Youth find God’s peace at Northwoods Camp
Adults aren’t the only people who need a break from everyday life. Children need to get away, too. For many kids served by The Salvation Army, summer does little to relieve the stress of living in poverty, an abusive home, or a troubled neighborhood. For these children, true peace can only be found in a different environment. Children find that peace at the Salvation Army Northwoods Camp in Finlayson, Minn., located in the mother of all environments – nature.
The kids revel in swimming, crafts and other fun activities. For many of the children, it’s literally a once-in-a-lifetime opportunity.
“Northwoods Camp is like an interactive Bible, where kids get to see and touch everything our counselors teach them about God’s creation and His promise of salvation,” said Captain Andrew Shiels, camp director.
Kids who come to camp with emotional baggage leave with a much lighter load. Last summer, for example, a 15-year-old girl arrived filled with shame and anger because of some serious mistakes she’d made. Her life was so miserable, she thought it was no longer worth living. Camp changed that. Her counselors met her with open arms, telling her she’s loved, worth something and forgiven. The girl had never heard that before.
“The moment was a turning point,” said head female counselor Janelle Booze. “She arrived at camp drowning in pain. She left with a renewed spirit.”
It All Started with Food
Food inspired the creation of Salvation Army camps.
In the late 1800s, Salvation Army founders developed a system of what were dubbed “poor children’s picnics.” Underprivileged youngsters from city neighborhoods were given a day in the country, complete with a summertime feast. Measuring success was simple: The children were weighed when they arrived, and again when they departed. If they departed heavier, camp was a success. Today at Northwoods Camp, the emphasis is less on quantity and more on quality. Nutrition is the goal, and success is measured by how many healthy foods the kids try at camp.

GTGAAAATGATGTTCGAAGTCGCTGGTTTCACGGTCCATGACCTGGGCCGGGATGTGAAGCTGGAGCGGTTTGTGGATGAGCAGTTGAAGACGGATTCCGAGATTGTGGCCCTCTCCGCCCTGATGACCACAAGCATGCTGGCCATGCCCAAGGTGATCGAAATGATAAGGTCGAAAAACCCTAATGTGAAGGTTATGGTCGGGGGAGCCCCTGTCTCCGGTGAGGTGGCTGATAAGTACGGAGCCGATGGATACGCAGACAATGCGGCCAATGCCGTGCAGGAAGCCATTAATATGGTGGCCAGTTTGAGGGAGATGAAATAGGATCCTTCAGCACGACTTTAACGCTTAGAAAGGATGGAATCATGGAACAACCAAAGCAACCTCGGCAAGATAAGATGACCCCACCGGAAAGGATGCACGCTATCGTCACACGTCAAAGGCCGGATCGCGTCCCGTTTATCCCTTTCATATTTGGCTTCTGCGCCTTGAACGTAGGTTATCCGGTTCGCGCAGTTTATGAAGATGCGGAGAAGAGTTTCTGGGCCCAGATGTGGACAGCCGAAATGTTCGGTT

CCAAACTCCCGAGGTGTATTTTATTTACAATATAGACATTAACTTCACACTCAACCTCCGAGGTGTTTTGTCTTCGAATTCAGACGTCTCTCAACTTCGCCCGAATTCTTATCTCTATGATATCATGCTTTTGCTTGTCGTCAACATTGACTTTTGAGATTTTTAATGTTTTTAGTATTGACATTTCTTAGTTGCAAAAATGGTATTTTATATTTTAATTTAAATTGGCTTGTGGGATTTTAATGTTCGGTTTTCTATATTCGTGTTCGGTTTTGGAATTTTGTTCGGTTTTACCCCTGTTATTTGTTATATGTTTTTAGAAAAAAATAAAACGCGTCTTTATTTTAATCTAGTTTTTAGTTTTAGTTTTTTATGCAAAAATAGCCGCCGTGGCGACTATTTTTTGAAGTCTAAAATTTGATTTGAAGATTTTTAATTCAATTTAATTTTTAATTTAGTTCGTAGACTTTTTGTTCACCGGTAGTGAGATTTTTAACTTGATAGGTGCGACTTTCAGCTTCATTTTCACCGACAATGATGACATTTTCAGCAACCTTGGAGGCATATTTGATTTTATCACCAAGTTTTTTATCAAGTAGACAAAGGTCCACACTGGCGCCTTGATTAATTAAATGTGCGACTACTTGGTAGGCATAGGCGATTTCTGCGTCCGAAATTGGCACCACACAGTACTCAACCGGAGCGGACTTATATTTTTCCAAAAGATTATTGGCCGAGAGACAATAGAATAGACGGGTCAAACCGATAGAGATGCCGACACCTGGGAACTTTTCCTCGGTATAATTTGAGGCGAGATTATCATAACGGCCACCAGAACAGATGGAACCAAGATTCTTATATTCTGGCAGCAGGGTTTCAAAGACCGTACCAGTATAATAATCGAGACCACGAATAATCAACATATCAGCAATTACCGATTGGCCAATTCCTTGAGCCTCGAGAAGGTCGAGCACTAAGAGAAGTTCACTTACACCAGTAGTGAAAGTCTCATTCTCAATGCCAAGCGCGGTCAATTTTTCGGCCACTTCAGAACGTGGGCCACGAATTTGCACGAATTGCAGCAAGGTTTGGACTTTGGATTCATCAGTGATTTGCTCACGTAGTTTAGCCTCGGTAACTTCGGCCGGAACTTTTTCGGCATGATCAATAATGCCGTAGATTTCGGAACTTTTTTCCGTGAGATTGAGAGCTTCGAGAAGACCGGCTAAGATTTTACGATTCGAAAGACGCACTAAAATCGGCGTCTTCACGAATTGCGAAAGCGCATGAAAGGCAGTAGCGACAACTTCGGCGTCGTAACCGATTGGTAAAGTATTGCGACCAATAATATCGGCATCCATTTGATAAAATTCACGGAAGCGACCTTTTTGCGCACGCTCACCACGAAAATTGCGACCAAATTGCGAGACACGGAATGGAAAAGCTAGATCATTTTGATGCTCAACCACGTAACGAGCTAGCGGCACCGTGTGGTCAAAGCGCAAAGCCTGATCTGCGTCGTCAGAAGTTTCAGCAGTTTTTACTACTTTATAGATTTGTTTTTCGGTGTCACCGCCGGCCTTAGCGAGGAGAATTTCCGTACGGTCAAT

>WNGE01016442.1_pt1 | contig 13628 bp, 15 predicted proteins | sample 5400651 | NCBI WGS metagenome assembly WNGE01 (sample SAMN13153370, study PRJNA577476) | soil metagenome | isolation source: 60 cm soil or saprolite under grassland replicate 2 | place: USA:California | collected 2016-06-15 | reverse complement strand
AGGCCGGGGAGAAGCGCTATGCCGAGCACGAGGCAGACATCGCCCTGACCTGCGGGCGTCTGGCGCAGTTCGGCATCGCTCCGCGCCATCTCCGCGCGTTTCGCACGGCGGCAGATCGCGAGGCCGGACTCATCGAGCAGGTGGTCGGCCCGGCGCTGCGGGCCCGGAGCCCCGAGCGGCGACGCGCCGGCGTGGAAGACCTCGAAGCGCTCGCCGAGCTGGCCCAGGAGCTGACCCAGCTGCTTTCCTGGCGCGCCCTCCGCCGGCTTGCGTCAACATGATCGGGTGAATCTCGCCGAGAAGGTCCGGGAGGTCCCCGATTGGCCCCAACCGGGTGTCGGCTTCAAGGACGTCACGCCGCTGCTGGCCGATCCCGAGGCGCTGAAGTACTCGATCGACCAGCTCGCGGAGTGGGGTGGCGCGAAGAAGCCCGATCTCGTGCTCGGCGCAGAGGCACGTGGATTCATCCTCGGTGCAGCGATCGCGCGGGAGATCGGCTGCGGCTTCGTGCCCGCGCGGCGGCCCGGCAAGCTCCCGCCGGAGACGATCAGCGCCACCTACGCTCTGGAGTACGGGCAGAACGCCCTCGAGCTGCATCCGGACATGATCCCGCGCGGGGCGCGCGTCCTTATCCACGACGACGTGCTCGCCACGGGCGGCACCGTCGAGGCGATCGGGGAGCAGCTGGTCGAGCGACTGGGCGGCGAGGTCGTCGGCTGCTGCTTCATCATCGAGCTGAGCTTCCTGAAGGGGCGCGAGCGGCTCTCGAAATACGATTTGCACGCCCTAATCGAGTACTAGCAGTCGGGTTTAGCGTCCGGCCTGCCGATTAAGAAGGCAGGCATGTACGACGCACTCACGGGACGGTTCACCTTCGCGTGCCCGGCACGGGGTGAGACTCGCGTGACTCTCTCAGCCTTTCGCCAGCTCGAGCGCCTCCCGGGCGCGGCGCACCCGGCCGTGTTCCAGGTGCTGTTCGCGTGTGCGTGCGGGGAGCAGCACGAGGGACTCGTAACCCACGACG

On average, Northwoods Camp serves more than 10,000 meals each year.
Singing God’s Praises
Even when it’s a kid choir’s first round of “Do-Re-Mi,” or a brass band’s clumsy first try at “When the Saints Go Marching In,” at Salvation Army music camp, it’s music to our ears – we know it could be the start of a lifelong love of music.
“We call it joyful noise,” joked Captain Andrew Shiels, Salvation Army youth and music director.
Shiels says he marvels at how God goes to work through Salvation Army music camp, reaching children who are missing something in their lives. For one camper, it is the camaraderie that comes with working on a song. For another, music might become an outlet for processing tough circumstances faced back home.
“Being able to play through pain to find peace, it’s so powerful,” Shiels added. “It’s like God is their back-up singer.”
The music camp is among the most popular options, even though it has an intense schedule of classes covering things like music theory, song writing and concerts. A staff of instructors and guest performers make the eight day camp a highlight of summer for many who attend. Salvation Army music camp is for any kid who wants to perform music, but hasn’t had the resources to do it. Scholarships are awarded based on need and the funding available each summer.
“I wish every music camp supporter could be there for the final performances of the week, to see the smiles and hear the applause. It is a goose bump moment every single time,” Shiels said.